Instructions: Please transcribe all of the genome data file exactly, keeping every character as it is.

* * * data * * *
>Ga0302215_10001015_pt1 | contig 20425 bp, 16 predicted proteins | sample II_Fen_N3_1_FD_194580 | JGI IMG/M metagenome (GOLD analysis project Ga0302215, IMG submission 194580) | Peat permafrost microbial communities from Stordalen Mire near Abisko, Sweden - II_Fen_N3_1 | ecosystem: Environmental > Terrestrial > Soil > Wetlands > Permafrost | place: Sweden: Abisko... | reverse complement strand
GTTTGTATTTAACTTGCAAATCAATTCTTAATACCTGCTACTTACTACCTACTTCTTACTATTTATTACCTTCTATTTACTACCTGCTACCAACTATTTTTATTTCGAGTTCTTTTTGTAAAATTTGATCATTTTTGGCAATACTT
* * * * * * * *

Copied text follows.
>Ga0302215_10001015_pt1 | contig 20425 bp, 16 predicted proteins | sample II_Fen_N3_1_FD_194580 | JGI IMG/M metagenome (GOLD analysis project Ga0302215, IMG submission 194580) | Peat permafrost microbial communities from Stordalen Mire near Abisko, Sweden - II_Fen_N3_1 | ecosystem: Environmental > Terrestrial > Soil > Wetlands > Permafrost | place: Sweden: Abisko... | reverse complement strand
GTTTGTATTTAACTTGCAAATCAATTCTTAATACCTGCTACTTACTACCTACTTCTTACTATTTATTACCTTCTATTTACTACCTGCTACCAACTATTTTTATTTCGAGTTCTTTTTGTAAAATTTGATCATTTTTGGCAATACTT